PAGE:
Afte 2 days in Tromsø, you should have pretty much seen all the city has to offer itself, so now it’s time to venture out to the surrounding areas. In summer, the best way of doing so is to rent a car, even if just for the day. I’d highly recommend you to go on a road trip to the neighbouring island Kvaløya, where you find quaint Northern Norwegian villages by the fjord (such as Ersfjordbotn and Kaldfjord), the biggest sandy beach in the area at Grøtfjord, as well as ancient rock carvings and an open-air museum with a view at Hella.
And as if that wasn’t enough to see, no, there’s one other island that you should consider visiting on this road trip: Sommarøya! This island is pretty much a piece of the Caribbean in the Arctic and offers turquoise waters and sandy beaches - despite being prone to ice cold northerly winds…
Note: Even though the landscape on this road trip is incredibly scenic and you might want to stop to take pictures all the time, make sure to not just stop in the middle of the road or on a narrow/curvy stretch (I wish this would be obvious but locals complain about tourists behaving like this all the time so don’t be one of them). During summer, there are also lots of reindeer on the roads, so drive carefully! You’ll find more road safety tips and local regulations for Norway in my e-guidebook to Tromsø.
In winter, a road trip might be equally scenic but way more dangerous - especially if you’re not used to driving on snow and ice! Instead, and especially if you’re visiting between November and January, I’d recommend you to go on a whale watching safari/fjord cruise! While the whales in previous years were based right off the coast of Kvaløya near Tromsø, they now seem to have made Skjervøy their home for the winter, which is a town that’s almost 4 hours away from Tromsø.
Nonetheless, you can still go on a boat excursion to see the whales - only difference being that while those tours previously lasted 4 hours, they now last between 5 and 7 hours. That means, you’ll be out and about for most of the day, but still have some time left in the evening to go on another Northern Lights safari or maybe try dog-sledding.
Departure day! Depending on what time you leave, you might be able to cram one last activity into your schedule: a spa cruise maybe? Feeding reindeer? Visiting the aquarium and watch the feeding of the seals at Polaria? Go and see the Arctic Cathedral up close? Or maybe you just want to go on a last hunt for souvenirs?
Whatever you decide to do in the end, chances are that Tromsø will leave you in absolute awe and you’ll want to come back before you even left!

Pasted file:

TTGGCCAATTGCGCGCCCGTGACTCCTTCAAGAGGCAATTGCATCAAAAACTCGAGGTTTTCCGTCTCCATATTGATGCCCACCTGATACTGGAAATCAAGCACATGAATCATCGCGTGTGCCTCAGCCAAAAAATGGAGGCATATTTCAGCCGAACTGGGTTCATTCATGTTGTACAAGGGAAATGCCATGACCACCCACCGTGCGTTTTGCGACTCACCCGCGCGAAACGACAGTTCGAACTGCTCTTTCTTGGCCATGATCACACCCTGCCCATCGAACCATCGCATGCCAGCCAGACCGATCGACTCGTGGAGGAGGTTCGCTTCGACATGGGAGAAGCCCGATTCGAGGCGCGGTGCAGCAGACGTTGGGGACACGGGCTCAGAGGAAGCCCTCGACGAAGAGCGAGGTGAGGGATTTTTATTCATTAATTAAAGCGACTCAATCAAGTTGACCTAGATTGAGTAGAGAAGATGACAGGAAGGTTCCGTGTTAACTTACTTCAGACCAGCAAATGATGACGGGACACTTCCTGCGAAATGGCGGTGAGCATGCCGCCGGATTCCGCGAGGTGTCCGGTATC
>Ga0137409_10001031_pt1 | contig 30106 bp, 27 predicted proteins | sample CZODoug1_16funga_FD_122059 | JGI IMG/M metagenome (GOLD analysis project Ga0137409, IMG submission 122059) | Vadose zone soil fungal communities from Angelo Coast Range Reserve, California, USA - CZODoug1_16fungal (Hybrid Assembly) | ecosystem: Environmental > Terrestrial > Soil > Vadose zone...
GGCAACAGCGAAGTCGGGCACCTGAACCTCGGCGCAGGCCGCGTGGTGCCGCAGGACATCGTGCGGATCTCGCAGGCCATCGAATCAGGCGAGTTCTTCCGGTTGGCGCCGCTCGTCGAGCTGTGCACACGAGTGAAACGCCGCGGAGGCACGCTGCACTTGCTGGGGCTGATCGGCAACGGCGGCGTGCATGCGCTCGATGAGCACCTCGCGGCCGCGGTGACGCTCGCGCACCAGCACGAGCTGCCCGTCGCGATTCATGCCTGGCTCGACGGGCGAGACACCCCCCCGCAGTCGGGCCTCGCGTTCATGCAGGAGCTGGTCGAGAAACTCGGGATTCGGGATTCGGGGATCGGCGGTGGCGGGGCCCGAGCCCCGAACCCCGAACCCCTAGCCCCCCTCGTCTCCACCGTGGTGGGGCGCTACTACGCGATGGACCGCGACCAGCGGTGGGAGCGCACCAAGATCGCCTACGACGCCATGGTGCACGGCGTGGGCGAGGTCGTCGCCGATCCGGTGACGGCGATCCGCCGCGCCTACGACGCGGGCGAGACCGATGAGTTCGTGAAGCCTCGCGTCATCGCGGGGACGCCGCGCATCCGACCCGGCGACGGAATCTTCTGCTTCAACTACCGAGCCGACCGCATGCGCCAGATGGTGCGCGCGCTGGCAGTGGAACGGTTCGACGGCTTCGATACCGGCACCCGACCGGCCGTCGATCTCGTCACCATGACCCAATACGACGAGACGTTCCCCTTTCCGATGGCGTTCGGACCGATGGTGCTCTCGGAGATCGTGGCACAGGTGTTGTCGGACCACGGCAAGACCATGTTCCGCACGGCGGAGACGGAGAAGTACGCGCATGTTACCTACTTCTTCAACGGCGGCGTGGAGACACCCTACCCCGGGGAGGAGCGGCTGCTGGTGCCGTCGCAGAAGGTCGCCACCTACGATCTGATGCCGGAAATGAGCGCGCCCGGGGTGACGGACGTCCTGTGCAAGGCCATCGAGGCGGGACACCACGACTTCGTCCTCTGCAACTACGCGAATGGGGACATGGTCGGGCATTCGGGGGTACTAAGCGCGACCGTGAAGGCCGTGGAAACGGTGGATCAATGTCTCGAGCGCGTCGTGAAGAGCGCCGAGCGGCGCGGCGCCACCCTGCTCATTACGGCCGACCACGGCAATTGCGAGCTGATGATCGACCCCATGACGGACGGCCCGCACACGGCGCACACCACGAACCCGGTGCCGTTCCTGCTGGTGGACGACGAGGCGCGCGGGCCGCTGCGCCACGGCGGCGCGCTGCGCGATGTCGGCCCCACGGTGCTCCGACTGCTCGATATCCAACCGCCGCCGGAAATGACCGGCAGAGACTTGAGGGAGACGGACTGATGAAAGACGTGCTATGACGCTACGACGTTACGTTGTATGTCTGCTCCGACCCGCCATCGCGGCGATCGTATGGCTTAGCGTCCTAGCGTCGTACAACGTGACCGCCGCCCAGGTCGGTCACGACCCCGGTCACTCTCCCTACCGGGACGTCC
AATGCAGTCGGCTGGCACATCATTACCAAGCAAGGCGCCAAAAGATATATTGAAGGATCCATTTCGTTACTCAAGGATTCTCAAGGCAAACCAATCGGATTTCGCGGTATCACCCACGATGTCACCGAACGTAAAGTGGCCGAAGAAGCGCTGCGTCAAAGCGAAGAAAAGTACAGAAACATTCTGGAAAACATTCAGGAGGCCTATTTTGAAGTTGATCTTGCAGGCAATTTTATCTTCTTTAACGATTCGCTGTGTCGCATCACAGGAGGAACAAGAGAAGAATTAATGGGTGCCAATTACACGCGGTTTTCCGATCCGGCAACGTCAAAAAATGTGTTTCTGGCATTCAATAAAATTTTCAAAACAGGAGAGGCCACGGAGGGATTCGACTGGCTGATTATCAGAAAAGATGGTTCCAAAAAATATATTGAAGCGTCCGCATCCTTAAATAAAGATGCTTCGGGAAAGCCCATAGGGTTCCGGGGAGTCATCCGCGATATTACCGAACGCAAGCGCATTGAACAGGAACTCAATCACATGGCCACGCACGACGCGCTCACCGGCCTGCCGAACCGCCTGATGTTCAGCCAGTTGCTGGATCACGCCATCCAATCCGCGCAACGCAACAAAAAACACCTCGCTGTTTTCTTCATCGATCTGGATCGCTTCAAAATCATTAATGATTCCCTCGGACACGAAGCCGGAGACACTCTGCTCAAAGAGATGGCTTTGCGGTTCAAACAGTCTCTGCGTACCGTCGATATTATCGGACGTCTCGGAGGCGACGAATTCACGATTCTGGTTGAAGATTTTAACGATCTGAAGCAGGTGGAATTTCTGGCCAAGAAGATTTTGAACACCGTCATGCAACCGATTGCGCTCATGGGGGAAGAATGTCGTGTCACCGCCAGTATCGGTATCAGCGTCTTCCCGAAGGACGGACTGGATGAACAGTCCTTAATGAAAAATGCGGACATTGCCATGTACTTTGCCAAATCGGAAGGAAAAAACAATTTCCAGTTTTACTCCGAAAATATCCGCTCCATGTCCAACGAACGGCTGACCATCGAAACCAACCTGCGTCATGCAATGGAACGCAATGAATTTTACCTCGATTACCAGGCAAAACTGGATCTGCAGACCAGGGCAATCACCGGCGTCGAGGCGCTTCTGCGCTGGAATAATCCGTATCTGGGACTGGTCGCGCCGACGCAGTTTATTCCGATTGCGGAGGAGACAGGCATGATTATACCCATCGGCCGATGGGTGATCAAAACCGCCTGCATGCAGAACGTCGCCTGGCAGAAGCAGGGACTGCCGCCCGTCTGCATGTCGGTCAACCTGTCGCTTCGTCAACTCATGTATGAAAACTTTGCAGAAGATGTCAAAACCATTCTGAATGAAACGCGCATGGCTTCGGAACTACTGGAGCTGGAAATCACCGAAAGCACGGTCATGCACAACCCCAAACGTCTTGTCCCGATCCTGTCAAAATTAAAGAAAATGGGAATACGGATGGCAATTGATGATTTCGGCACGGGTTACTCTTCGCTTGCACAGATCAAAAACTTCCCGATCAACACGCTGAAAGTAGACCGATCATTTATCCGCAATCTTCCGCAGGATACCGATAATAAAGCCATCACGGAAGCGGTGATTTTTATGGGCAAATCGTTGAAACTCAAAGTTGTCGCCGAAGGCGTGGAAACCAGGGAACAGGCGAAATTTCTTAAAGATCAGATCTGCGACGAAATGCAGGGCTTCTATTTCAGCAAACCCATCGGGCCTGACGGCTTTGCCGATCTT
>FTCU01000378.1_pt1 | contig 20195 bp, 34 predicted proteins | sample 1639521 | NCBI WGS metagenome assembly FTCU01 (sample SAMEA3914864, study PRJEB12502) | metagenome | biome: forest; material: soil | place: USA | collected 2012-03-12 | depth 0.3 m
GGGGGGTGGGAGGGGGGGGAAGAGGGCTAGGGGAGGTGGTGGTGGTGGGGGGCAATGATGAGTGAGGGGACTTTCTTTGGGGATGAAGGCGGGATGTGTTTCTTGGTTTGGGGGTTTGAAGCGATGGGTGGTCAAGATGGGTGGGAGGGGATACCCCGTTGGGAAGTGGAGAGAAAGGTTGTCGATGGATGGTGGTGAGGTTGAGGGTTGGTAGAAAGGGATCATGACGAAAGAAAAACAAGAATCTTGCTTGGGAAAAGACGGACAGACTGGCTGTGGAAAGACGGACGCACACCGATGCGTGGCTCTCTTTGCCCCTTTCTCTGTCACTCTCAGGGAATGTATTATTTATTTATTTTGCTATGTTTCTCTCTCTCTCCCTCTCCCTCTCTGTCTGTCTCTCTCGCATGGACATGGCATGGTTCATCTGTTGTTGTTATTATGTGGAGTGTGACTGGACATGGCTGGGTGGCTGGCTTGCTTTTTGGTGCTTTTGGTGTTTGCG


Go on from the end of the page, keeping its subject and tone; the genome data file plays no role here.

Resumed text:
Where to stay in tromsø
You’re really spoiled for choice when staying in Tromsø as there are plenty of options for every budget. Ideally, you want to stay in the city centre (or very close to it), though, as that’ll make explorations a little easier, but even if you decide to choose an Airbnb that’s not directly in the city centre, chances are that there’s a bus stop nearby and you don’t have to spend more than 5-20 minutes to get into town.
If you’d rather stay somewhere scenic, check out Tromsø Lodge & Camping. The campsite offers several different cabins that are either very cheap or very luxurious depending on what kind of cabin you choose. And even though the campsite is situated on the mainland and not on Tromsø island, it’ll only take you 15 mins to get from your cabin into town by bus.
7 days in Bodø and the Lofoten Islands
An entire week in the Arctic - now we’re talking! While 4 days are great to get an introduction to the region, you won’t be able to travel around a whole lot. With 7 full days in the area, however, you can combine at least 2 different regions and that way really cover a lot more ground!
Where to go
Bodø and the Lofoten Islands! Now, the Lofoten Islands are a no-brainer I guess, as everyone seems to want to visit these days and the region really is worth a visit! To me, the Lofoten Islands really are Norway in a nutshell in as much as they offer everything you’d expect to find in Norway: from mountains and fjords to lush farmland, sandy beaches, and a rugged coastline.
Bodø on the other hand is still often overlooked in favour of Tromsø. As I’ve described in a previous article, though, the two cities are actually quite alike and even though Bodø is smaller than Tromsø, it offers plenty of sights and cafes/restaurants, as well as stunning landscapes that are hard to beat!
In contract to Tromsø, though, I wouldn’t recommend visiting Bodø and the Lofoten Islands in the dark winter (November to January), as the region is best suited for those that want to explore Norwegian landscapes and nature - which, you won’t be able to see properly if there’s only 4 hours of daylight... Therefore, I’d recommend this itinerary for anytime between May and October. While you can, of course, visit Bodø and the Lofoten Islands in winter as well, you won’t be able to do the hikes mentioned below and if you’re not used to driving on snow and ice, the narrow and curvy roads of the Lofoten Islands will just pose an unnecessary danger to you and then in turn, everyone else.